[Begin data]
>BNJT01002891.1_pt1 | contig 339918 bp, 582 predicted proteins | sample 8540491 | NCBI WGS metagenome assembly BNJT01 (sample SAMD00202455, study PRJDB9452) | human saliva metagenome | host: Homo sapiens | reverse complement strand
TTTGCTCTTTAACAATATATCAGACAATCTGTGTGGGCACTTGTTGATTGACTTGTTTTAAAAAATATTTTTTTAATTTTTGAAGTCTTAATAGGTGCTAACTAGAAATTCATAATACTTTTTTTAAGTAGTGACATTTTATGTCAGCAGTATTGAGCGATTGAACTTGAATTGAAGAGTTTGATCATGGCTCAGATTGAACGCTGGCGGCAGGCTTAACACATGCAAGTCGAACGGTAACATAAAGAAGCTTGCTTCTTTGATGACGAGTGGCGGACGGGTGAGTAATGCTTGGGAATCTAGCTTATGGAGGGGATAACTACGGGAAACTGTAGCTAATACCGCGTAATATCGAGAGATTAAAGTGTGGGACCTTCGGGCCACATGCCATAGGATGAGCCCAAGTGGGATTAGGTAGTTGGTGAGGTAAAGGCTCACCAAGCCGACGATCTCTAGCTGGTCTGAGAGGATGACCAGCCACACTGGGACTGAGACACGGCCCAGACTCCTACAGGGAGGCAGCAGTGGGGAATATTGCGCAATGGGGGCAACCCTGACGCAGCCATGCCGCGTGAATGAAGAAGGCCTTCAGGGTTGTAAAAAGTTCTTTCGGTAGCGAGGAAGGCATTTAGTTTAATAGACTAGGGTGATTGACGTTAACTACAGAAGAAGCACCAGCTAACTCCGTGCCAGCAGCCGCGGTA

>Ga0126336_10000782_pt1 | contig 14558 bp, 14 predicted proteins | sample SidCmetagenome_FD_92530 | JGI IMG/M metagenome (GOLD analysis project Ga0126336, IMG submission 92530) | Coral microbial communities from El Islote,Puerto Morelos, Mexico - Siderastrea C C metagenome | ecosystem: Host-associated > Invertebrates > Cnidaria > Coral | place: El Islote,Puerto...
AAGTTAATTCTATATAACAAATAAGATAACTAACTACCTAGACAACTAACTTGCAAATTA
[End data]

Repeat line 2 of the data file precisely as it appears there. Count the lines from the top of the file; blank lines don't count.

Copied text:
TTTGCTCTTTAACAATATATCAGACAATCTGTGTGGGCACTTGTTGATTGACTTGTTTTAAAAAATATTTTTTTAATTTTTGAAGTCTTAATAGGTGCTAACTAGAAATTCATAATACTTTTTTTAAGTAGTGACATTTTATGTCAGCAGTATTGAGCGATTGAACTTGAATTGAAGAGTTTGATCATGGCTCAGATTGAACGCTGGCGGCAGGCTTAACACATGCAAGTCGAACGGTAACATAAAGAAGCTTGCTTCTTTGATGACGAGTGGCGGACGGGTGAGTAATGCTTGGGAATCTAGCTTATGGAGGGGATAACTACGGGAAACTGTAGCTAATACCGCGTAATATCGAGAGATTAAAGTGTGGGACCTTCGGGCCACATGCCATAGGATGAGCCCAAGTGGGATTAGGTAGTTGGTGAGGTAAAGGCTCACCAAGCCGACGATCTCTAGCTGGTCTGAGAGGATGACCAGCCACACTGGGACTGAGACACGGCCCAGACTCCTACAGGGAGGCAGCAGTGGGGAATATTGCGCAATGGGGGCAACCCTGACGCAGCCATGCCGCGTGAATGAAGAAGGCCTTCAGGGTTGTAAAAAGTTCTTTCGGTAGCGAGGAAGGCATTTAGTTTAATAGACTAGGGTGATTGACGTTAACTACAGAAGAAGCACCAGCTAACTCCGTGCCAGCAGCCGCGGTA